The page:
I've been told by my stepdaughters (that I have raised as my own since they were 4 and 5) that their father, who I have always been friends with (even after marrying his ex-wife) has told them that the bulk of his shop is to go to ME upon his demise. He's more of a woodworking guy, but I guess I've treated him and his family right and he thinks I'll take good care of his tools.

Go figure.

Deus Machina
10-22-2013, 04:24 AM
I've gotten some really good, useful stuff off eBay estate says cheap.
It's sad an old machinist has passed and his family doesn't know or care enough to clean it or even properly label it half the time, but on the plus side it's a final favor from him: it means that someone new to the craft or without the money to buy new (me) can make use of it.
For that reason, I'm putting anything in my will to people I know will care for it, if I can. And everything I make (that is not a single-use and then repurposed) is getting stamped with my initials and a date and/or location.

That sort of thing makes you think. Every time I use my B&S micrometer, I have to see inside the box's lid and think "Thanks, Bill."

10-22-2013, 05:56 AM
A very dear internet friend with whom I have been communicating for at least ten years recently sent me a very old copy of Alice In Wonderland as she knows I am an avid book reader/collector. The book is small, and hardcover, and the flowered cover pattern must have indeed been beautiful when the book was new. The edges are gilded and in the inside cover is an inscription - To Margaret With Love from Grace Oct.Edit 2: Dec ... sorry 17 1900. I assume this was meant as a Christmas gift judging from the date. Its well-worn aspect suggests that this book was read many times but it is still in very good condition. I remember the effect that the inscription had on me when I first read it. Margaret and Grace are surely not with us anymore but a frozen moment in time remains: the moment when that book was opened for the first time.

Such it is with all possessions be they books, or tools or land. We can only own them for awhile and in time we must give them, and all things, up. The importance is what we do with them while they are ours ... how they affect and enrich our lives. What happens to them after is a chapter in the life of someone else. I can only shake my head when the news reports how much grief and human suffering attends the strife and conflict over land possession. No one can ever truly "own" land or any other type of property. We are squatters and borrowers of all possessions. In time, however long it takes, the land will reclaim itself and possessions will be in the hands of others.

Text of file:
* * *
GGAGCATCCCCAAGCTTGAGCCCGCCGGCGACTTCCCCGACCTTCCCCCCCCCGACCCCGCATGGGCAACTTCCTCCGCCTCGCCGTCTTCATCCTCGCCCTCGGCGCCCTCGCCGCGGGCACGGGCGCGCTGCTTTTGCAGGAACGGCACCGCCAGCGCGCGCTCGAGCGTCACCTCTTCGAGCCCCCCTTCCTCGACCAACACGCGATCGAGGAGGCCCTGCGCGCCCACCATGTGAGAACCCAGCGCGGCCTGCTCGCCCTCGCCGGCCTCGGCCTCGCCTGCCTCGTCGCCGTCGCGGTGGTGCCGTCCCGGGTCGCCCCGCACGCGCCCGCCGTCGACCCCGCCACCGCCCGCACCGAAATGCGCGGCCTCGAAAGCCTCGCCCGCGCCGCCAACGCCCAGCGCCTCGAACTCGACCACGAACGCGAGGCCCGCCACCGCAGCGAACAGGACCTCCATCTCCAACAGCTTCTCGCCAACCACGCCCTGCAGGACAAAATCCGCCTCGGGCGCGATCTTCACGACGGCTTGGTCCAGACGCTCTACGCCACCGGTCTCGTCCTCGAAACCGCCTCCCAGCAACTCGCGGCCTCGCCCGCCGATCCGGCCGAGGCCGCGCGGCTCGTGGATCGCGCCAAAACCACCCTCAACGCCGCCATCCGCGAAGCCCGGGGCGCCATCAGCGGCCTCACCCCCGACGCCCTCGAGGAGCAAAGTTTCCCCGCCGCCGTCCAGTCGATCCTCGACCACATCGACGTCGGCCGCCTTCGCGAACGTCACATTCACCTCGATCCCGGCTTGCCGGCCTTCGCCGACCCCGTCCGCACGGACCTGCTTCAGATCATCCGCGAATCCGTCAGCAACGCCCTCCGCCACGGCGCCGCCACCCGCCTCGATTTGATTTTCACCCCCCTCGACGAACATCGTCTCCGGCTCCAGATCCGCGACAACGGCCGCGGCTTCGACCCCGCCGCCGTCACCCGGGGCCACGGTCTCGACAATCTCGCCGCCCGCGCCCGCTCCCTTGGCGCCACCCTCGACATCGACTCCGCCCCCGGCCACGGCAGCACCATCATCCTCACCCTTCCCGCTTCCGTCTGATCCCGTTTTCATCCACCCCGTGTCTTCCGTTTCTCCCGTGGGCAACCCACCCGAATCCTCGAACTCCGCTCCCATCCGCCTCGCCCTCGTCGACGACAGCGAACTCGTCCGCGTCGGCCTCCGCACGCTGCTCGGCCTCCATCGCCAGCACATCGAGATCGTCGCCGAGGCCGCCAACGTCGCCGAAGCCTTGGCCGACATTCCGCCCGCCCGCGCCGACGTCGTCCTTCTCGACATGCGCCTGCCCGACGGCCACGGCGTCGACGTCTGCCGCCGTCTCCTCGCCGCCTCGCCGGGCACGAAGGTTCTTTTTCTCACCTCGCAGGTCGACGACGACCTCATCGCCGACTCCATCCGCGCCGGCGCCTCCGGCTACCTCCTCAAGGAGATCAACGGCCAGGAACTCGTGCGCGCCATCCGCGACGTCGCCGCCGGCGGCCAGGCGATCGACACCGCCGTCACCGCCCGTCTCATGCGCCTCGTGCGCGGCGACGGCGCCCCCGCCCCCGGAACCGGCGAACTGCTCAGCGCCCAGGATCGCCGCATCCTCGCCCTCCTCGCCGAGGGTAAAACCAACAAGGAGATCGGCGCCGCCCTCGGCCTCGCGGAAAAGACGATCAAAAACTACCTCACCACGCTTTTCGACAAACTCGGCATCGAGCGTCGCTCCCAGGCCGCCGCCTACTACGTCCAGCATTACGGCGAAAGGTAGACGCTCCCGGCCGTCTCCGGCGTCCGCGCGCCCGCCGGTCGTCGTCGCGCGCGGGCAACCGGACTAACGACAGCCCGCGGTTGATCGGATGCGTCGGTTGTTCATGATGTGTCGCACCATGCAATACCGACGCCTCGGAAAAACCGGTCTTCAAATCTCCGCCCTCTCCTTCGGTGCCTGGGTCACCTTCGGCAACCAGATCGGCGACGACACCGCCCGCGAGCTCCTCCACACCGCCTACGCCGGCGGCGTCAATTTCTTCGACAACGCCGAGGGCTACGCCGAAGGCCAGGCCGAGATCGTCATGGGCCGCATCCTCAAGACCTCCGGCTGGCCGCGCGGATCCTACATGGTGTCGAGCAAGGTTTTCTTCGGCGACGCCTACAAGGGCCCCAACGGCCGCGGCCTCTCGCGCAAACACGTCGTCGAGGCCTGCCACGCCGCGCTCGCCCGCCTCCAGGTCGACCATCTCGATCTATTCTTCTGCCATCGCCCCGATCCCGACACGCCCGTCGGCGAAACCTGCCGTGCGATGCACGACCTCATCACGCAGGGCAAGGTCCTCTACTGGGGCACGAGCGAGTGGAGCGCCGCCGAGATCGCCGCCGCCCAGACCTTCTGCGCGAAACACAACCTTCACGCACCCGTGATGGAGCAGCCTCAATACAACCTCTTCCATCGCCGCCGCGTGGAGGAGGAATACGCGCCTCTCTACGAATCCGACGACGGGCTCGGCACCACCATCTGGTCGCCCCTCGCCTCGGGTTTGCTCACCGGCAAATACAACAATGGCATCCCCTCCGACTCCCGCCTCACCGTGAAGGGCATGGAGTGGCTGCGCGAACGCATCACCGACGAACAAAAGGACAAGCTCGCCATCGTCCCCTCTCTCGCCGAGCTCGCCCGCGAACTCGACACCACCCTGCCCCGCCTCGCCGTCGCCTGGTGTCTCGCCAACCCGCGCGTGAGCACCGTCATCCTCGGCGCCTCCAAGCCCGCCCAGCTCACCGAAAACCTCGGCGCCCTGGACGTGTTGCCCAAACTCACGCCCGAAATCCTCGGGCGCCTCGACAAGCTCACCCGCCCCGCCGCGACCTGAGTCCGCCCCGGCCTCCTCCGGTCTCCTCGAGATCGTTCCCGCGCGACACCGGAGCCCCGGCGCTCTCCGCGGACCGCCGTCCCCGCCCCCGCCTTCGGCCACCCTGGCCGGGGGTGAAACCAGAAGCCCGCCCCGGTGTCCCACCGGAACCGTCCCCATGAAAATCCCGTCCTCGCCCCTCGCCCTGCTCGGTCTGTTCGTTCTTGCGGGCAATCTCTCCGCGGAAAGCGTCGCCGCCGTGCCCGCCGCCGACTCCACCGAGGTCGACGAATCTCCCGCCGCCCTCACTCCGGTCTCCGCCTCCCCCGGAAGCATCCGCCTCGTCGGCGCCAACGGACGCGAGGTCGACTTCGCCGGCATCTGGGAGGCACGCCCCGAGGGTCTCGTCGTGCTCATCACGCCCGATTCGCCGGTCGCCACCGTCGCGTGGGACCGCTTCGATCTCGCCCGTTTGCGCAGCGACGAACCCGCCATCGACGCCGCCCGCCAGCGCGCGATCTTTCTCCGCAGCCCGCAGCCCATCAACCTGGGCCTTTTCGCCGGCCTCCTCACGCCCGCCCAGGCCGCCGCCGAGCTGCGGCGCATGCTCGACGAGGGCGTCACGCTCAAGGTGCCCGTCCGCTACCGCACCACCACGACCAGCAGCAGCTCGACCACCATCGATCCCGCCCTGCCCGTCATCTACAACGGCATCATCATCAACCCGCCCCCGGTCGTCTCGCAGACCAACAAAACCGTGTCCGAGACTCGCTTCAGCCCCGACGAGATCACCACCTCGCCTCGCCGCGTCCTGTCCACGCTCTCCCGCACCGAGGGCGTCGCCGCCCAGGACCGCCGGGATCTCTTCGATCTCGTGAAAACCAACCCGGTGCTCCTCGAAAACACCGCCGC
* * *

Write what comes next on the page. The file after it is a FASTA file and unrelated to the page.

I have a very beautiful, S curve, roll top desk made of white oak. It has dozens of compartments and drawers including a hidden bar behind the hinged vanity panel. It has seven secret hiding places made in the most ingenious manner. I have hidden a sort of time capsule document inside one of them which my own family does not know about telling a bit about about myself and the history of the desk. This desk is too valuable to ever be scrapped out so I know it will have a long and valued life long after I am gone. Perhaps some future owner will find the hidden compartment and they will wonder, as I have wondered about the owner of the book, what the life and times of the writer were like. Perhaps they will value the desk more as I more highly value this little book laying on the desk before me now and feel as I do the sympathetic, time-transcending touch of the previous owner.

EDIT: Look up a movie called 'The Red Violin'. It speaks to this subject and is a cinematic work of art.

Doc Nickel
10-22-2013, 06:47 AM
[A] reminder that we don't really own well made tools, we're just taking care of them for the next guy or gal.